2003 – Fitzhugh L. Sweatman, Jr. and his wife, Martha, donated the home, along with one acre of land, to the Upper Dorchester County Historical Society.
2005 – The Upper Dorchester County Historical Society was awarded a $2,000 grant from the National Trust for Historic Preservation for the restoration of the house. The grant, along with funds raised loacally, will be used to do a structural assessment and develop restoration plans for the Koger House (The Times and Democrat).
Number of acres – 2,900; 1,000 in 1825
Gravestone - photo from 1974
There are six known burials on the plantation, however, only two gravestones remain. One is located about 150 feet from the house and the other is located about 1½ miles east of the house, deep in the woods. Click here to read the inscriptions on the gravestones.
In 1979 Fitzhugh L. Sweatman stated that there was a stone for Joseph Koger at one point, but he was unable to locate it despite a thorough search of the surrounding woods.
Primary crop –
Alphabetical list – James Parsons Carroll; Joseph Koger I; Joseph Koger II; Joseph Koger III; John Soule Murray; Fitzhugh L. Sweatman, Sr.; Fitzhugh L. Sweatman, Jr.; Upper Dorchester Historical Society; H. Allen Westendorff
Number of slaves – 1806 Joseph Koger purchased Hugh, Dinah, Hector & Sylvia from James Maull; 42 in 1850; 26 in 1860 (Census Records)
Plantation House - photo from 1974
The plantation house was built in 1792 in the Georgian style. It is two stories with an attic/dormer and a rear shed porch that has been enclosed. The house is built of black cypress and rests on brick pillar foundations. The dates 1792 and 1829 have been carved in the two chimneys. The 1829 date might signify the completion of an addition or renovation (National Register, p. 2).
In 1974, the house was being used as a barn. In 2003, the house was donated to the Upper Dorchester Historical Society. The goal is to restore the house and use it as a repository for historic documents.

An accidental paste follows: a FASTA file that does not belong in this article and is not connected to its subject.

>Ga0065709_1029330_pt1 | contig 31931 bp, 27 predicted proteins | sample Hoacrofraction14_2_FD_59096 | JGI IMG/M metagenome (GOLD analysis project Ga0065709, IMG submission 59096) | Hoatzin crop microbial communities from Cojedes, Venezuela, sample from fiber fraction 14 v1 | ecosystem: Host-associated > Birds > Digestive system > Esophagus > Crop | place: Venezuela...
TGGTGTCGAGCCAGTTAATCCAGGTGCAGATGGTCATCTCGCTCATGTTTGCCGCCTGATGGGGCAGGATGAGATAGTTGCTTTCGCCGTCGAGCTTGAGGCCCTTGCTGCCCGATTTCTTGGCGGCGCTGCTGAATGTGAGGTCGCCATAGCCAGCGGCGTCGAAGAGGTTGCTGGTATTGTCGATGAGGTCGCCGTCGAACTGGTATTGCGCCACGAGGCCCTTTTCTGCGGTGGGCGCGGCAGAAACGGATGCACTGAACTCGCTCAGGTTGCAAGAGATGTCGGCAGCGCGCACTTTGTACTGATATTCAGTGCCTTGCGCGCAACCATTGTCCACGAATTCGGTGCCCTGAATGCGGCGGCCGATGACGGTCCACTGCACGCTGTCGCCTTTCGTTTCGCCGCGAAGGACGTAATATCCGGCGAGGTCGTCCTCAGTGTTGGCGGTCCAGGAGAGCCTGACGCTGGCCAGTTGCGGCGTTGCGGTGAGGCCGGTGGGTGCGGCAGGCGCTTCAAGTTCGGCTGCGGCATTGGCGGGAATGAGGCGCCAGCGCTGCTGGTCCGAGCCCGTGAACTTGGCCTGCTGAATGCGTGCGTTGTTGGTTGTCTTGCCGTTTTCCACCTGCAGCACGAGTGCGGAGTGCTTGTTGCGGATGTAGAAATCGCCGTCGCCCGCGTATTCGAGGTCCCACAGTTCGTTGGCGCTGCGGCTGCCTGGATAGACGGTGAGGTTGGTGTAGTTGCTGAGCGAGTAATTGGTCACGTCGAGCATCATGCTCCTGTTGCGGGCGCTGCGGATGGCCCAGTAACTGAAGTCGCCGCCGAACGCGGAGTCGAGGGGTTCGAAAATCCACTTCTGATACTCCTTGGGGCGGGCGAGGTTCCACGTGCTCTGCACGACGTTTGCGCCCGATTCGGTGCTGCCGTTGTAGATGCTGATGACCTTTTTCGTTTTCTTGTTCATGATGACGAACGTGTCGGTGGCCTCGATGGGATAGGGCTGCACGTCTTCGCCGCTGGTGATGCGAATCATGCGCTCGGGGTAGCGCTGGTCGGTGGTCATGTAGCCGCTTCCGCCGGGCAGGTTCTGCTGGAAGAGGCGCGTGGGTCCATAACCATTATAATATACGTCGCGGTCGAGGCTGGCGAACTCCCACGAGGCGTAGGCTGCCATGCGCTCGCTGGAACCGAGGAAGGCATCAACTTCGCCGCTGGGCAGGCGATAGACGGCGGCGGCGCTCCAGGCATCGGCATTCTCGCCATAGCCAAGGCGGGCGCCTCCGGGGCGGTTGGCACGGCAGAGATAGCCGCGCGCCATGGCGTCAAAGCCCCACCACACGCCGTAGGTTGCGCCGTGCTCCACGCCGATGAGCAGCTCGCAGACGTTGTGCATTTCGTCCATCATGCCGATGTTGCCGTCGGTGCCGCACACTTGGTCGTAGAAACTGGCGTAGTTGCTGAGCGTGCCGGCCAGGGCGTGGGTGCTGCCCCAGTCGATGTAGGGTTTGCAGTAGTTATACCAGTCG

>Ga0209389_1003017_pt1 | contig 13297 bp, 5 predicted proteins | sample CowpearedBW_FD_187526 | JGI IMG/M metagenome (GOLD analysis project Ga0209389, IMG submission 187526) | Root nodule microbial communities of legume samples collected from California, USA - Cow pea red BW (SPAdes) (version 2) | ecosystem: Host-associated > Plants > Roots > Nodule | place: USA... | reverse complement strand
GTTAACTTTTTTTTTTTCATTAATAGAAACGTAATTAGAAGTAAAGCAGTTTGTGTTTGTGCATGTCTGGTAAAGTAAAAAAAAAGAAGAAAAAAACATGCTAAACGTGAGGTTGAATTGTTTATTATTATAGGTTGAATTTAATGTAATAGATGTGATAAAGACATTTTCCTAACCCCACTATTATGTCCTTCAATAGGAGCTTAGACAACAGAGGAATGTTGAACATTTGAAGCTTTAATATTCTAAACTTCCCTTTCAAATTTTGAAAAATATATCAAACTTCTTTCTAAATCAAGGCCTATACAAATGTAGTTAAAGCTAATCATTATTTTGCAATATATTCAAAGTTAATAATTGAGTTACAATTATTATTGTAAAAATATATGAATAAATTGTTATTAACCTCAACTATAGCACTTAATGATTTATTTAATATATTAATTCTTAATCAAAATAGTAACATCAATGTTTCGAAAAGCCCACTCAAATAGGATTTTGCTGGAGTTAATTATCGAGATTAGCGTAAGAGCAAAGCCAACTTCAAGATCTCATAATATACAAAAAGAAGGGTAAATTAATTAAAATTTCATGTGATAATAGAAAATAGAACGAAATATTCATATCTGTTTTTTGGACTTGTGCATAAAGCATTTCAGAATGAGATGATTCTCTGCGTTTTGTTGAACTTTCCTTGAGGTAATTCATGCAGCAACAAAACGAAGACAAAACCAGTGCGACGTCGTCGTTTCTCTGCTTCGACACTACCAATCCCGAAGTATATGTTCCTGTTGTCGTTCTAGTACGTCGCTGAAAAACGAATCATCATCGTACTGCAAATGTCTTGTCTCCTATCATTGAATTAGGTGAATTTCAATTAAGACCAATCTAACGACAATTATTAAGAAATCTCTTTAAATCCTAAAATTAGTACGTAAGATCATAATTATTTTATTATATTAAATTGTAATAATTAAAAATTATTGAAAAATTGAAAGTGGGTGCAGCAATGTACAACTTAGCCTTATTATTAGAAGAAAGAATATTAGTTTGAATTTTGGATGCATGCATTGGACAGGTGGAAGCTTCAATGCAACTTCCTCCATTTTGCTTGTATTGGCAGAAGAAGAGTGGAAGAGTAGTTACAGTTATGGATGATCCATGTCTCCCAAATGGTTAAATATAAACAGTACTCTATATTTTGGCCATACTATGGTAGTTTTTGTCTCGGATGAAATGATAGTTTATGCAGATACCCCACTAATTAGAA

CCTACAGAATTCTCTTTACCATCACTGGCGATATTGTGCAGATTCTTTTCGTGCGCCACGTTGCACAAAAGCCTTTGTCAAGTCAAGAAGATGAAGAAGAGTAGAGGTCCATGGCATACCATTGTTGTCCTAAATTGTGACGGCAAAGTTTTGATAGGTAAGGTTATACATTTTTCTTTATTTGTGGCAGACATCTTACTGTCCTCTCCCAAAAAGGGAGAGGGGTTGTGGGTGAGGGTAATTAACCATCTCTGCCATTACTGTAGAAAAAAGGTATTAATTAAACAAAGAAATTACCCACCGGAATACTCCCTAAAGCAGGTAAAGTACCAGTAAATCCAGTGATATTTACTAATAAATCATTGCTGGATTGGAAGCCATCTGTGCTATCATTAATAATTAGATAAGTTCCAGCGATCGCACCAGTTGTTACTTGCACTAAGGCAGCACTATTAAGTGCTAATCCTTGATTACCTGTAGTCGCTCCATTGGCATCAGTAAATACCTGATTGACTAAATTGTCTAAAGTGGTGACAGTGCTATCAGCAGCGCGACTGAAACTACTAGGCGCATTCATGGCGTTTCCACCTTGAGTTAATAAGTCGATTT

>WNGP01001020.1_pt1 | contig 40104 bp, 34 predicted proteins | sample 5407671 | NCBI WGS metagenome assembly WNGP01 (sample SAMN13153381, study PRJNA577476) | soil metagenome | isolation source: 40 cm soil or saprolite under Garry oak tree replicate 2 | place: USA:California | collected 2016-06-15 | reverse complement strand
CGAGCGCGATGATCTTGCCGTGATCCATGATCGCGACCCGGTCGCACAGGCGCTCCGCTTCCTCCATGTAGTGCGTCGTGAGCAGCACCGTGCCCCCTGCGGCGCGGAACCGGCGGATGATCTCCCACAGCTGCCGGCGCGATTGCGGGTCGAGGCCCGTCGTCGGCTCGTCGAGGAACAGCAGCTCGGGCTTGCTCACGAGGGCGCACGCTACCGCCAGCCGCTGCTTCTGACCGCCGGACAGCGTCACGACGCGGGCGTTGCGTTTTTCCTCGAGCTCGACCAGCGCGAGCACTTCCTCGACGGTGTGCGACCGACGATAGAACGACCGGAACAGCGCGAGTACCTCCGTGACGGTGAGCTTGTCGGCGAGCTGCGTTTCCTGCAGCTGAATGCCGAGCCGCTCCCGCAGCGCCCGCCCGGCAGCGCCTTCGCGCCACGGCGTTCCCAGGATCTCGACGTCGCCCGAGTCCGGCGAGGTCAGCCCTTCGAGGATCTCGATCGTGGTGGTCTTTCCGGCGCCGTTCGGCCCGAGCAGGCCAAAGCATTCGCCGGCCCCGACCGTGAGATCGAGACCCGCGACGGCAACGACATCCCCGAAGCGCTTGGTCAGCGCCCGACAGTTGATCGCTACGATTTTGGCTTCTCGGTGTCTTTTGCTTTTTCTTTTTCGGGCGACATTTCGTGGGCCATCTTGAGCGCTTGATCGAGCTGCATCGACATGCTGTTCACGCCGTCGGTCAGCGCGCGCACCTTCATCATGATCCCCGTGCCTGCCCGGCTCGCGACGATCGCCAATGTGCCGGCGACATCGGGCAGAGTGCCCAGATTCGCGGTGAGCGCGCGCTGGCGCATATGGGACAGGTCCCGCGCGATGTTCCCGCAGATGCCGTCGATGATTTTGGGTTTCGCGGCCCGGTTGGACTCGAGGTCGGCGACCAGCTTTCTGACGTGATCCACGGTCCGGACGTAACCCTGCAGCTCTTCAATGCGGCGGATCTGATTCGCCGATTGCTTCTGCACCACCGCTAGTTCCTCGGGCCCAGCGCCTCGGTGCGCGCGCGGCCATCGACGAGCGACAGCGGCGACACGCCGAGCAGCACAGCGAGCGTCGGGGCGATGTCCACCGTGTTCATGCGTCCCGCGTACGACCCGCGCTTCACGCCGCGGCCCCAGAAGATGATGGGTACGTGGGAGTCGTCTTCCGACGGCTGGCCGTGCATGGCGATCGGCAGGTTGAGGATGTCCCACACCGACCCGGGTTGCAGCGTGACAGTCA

National Register of Historic Places
– Nomination form - submitted in 1974 by William H. Brabham - requires Adobe Reader
– Photographs, architectural overview
Historical Dorchester County landmark to be restored - The Times and Democrat, January 13, 2005
Koger House Historical Marker Dedication - There are some notable errors on the historical marker: Mr. Murray might have been Joseph III's uncle, but could not have been his brother-in-law; the house was built in 1792 - the year is inscribed in the concrete on top of the chimney; and Joseph Koger III sold the house.
Introduction of Rice Culture into South Carolina - online book by A.S. Salley. Scroll down to page 18 to begin the petition submitted by Joseph Koger I.
South Carolina's War of 1812 Units - Regiments and Companies
Bishop Francis Asbury - a short biography and picture
Upper Dorchester County Historical Society
David Gavin, The Diary of David Gavin: St. George's Parish - Dorchester County South Carolina 1855-1874, (Spartanburg, SC: The Reprint Company, 2004).
Lillian H. Harley, Pattie W. Heaton, and Lillian D. Kizer, Cemetery Inscriptions of Dorchester County, South Carolina, (St. George, SC: Dorchester Eagle-Record Publishing Company, 1978-1980).
Nancy R. Mott visited Mr. Sweatman, Jr., toured the home, and was taken to the headstone in the woods (April 1, 1979).
News and Courier, 1933 - click here to read the article
A.S. Salley, Introduction of Rice Culture into South Carolina, (Columbia, SC: The State Company, 1919).
Upper Dorchester County Historical Society
PO Box 15
Dorchester, SC 29437